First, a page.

I wondered if Christopher would be willing to change the way he related to Fluffer.
90% Human Behavior; 10% Kitten
It is natural for kittens to play intensely. Although play is fun it is also serious business. Kittens learn important survival and social skills when they play. Play also helps kittens develop coordination.
Kittens are little sponges when it comes to learning—they have to be in order to survive in a hostile world. Like all animals, one way they learn is by repeating behaviors when the behaviors are rewarded. Christopher reinforced Fluffer’s biting by using his hands when playing with the kitten. He also encouraged the kitten to grab and bite him during play—rewarding the kitten with attention when she attacked. Fluffer, being a bright kitten, assumed that biting was acceptable so now whenever she wants to interact with her favorite people she does what works—biting.
Brittany caught on right way. She thought a possible solution would be re-homing her dad so that he wouldn’t roughhouse with Fluffer anymore. Brittany wanted a kitten she could snuggle and cuddle with, not a Ninja kitten who pounced and attempted to kill anything that moved.
The kitten’s behavior can be changed, but everyone in the household has to be on board—modifying how they interact with Fluffer. Christopher has to stop using his hands when playing with the kitten and he needs to resist roughhousing with her. His task is to learn how to play; using pole type toys and other interactive play items instead of his hands.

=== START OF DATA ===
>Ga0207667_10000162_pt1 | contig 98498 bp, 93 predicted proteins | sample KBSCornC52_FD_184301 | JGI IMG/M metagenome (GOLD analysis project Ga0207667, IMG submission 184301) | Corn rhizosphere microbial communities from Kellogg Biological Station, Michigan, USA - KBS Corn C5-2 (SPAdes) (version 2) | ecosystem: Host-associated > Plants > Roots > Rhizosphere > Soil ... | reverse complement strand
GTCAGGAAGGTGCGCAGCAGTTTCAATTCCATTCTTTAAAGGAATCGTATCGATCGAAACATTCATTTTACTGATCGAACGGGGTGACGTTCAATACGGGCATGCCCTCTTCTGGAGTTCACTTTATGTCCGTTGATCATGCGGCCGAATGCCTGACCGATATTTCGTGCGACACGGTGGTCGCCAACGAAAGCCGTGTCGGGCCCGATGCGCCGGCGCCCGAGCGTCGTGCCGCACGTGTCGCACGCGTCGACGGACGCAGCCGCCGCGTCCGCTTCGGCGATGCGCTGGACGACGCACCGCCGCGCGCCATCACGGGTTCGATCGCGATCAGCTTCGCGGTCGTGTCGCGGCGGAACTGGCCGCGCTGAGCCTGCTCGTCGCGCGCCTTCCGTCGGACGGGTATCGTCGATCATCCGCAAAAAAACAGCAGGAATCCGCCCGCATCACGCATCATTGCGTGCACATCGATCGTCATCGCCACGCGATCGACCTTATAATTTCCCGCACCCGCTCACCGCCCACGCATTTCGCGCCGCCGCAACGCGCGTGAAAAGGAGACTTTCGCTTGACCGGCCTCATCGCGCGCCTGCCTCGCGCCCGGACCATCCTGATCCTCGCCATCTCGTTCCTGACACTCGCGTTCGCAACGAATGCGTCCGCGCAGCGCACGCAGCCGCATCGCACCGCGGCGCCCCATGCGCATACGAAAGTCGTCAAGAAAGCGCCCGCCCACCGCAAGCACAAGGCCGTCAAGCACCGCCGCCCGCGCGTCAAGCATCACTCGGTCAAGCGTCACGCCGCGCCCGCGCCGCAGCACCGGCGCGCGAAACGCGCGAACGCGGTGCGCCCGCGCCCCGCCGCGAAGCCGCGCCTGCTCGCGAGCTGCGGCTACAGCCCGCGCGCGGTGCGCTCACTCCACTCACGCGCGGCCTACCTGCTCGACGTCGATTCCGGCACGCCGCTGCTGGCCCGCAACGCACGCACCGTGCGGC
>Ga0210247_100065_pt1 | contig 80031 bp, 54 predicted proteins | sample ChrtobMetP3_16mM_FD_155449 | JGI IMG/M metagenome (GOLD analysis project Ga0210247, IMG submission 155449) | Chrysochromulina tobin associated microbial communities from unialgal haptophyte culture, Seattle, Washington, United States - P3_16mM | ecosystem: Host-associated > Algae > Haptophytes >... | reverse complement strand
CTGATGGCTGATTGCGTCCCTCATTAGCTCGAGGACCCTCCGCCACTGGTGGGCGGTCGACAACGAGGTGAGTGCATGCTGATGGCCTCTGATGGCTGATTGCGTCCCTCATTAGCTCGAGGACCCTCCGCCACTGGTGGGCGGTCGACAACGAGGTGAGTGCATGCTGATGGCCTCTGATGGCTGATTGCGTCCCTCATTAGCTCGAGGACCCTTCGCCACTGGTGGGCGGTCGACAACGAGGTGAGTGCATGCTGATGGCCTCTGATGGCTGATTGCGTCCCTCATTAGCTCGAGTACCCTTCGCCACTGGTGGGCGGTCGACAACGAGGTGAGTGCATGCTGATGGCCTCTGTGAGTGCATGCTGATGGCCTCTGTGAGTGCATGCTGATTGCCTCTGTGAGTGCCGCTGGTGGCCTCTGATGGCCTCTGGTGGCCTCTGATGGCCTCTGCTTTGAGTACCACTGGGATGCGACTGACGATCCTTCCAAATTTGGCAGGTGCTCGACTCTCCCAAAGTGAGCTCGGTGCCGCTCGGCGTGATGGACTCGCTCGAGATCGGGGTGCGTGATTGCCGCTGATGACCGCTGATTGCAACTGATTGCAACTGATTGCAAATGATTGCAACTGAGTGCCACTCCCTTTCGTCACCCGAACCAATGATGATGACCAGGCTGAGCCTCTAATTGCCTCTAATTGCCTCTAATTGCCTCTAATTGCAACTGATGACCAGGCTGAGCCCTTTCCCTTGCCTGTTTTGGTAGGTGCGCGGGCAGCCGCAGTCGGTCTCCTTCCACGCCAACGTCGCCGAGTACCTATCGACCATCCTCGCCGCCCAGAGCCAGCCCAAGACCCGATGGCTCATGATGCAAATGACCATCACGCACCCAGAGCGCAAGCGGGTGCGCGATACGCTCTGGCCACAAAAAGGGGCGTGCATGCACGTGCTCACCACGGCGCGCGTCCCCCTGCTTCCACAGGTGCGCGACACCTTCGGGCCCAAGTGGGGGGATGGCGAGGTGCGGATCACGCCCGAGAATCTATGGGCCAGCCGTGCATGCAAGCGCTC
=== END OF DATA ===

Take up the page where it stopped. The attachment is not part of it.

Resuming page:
Time outs will also help change Fluffer’s behavior. Whenever she becomes over-stimulated or solicits attention through biting, Fluffer’s victim needs to stand up and leave the room without interacting with her. Time outs are short; a few seconds are usually all that is needed. Fluffer will quickly learn that when she bites and attacks, her favorite playmates disappear.
Everyone in the household promised they would do their part—changing the way they played with the kitten. Brittany could now look forward to stashing the first aid kit in the cabinet and safely snuggling with her little kitten.
There are many flavors of aggression, caused by a variety of triggers. One common aggression that seems to come out of left field is petting induced aggression. It usually occurs when devoted cat people are having special moments with their cats, petting, stroking and cuddling. Suddenly “out of nowhere” their beloved cats turns, bites and sometimes scratches. The physical and emotional damage can be painful. Along with bites and scratches, the victims often take the aggression personally. It just doesn’t make sense to cat-parents why their cats, who they are so bonded to, suddenly hurt them.
The cat isn’t being bad, nor does the cat have a sudden vendetta against her person. Petting induced aggression usually occurs when being stroked and touched becomes unpleasant for the cat. The cat may have a sensitive spot or the stroking may become too intense for her. Or, she may be falling asleep and suddenly is startled awake. In the majority of cases, the cat does try to communicate through her body language that she’s had enough. Unfortunately, most people don’t catch on to her subtle hints. When all other endeavors at communication fail, the cat uses a direct approach that is immediately understood—she bites or scratches.
Avoid being a victim of petting induced aggression by first learning to recognize the warnings. Cats communicate through body language and sometimes through vocalizations when they’ve had enough handling and petting. When cats have had their fill they often communicate their wishes by thrashing their tails, positioning their ears back, flattening whiskers against their face, tenseness and fur rippling. If these subtle messages are ignored, cats will look quickly at the hand that is petting them and then will bite it.
The next step to avoid being a victim of petting induced aggression is simple. As soon as the cat communicates her discomfort at being handled, stop interacting with her. After a time out you may be able to carefully pet her again, avoiding the sensitive areas and varying how she is petted.